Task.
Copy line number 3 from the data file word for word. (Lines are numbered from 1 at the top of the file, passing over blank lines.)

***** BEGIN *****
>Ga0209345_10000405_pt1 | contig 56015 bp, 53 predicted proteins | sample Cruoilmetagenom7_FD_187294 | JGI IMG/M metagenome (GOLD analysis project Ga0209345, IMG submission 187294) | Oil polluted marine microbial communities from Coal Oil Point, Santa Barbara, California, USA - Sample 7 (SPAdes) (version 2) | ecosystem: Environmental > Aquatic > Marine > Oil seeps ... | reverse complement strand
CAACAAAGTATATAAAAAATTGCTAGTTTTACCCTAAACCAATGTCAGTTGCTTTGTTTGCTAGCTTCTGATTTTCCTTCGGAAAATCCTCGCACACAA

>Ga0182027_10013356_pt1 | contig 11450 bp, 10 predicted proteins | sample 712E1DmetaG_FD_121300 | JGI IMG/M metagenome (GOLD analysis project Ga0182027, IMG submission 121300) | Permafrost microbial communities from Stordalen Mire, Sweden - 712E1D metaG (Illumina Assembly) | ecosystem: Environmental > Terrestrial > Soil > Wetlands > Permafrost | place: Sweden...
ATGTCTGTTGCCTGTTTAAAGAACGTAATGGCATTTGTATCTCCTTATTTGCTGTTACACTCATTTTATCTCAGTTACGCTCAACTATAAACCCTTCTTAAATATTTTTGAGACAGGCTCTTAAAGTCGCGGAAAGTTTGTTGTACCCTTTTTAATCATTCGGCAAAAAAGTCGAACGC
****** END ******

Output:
>Ga0182027_10013356_pt1 | contig 11450 bp, 10 predicted proteins | sample 712E1DmetaG_FD_121300 | JGI IMG/M metagenome (GOLD analysis project Ga0182027, IMG submission 121300) | Permafrost microbial communities from Stordalen Mire, Sweden - 712E1D metaG (Illumina Assembly) | ecosystem: Environmental > Terrestrial > Soil > Wetlands > Permafrost | place: Sweden...